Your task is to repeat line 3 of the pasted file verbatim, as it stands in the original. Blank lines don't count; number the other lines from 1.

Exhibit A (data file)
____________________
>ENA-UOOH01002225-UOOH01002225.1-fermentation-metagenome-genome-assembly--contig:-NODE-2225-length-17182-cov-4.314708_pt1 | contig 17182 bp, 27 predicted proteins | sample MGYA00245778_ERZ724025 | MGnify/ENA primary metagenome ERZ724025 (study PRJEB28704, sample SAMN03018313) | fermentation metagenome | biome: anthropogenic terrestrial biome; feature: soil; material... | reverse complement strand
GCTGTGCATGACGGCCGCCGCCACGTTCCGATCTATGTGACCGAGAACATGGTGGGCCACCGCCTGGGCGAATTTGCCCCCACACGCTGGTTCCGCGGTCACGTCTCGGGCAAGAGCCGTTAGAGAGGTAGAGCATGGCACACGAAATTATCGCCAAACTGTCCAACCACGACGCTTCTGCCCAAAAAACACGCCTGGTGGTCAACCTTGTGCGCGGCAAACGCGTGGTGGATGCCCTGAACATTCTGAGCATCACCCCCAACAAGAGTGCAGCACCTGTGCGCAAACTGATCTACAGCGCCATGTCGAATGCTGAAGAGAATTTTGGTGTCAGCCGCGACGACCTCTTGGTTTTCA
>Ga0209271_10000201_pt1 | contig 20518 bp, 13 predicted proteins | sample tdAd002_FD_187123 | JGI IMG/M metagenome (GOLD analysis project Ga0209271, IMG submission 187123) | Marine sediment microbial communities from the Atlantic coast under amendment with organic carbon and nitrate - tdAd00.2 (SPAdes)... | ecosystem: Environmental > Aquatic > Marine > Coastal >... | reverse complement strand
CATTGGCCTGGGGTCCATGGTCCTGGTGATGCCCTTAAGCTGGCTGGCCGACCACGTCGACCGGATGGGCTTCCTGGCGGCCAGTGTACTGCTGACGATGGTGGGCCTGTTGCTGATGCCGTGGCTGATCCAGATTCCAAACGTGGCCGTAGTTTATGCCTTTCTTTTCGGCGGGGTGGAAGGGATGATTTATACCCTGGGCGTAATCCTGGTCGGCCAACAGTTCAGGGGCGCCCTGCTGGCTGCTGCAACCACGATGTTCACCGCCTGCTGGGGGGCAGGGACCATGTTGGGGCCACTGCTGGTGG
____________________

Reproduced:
>Ga0209271_10000201_pt1 | contig 20518 bp, 13 predicted proteins | sample tdAd002_FD_187123 | JGI IMG/M metagenome (GOLD analysis project Ga0209271, IMG submission 187123) | Marine sediment microbial communities from the Atlantic coast under amendment with organic carbon and nitrate - tdAd00.2 (SPAdes)... | ecosystem: Environmental > Aquatic > Marine > Coastal >... | reverse complement strand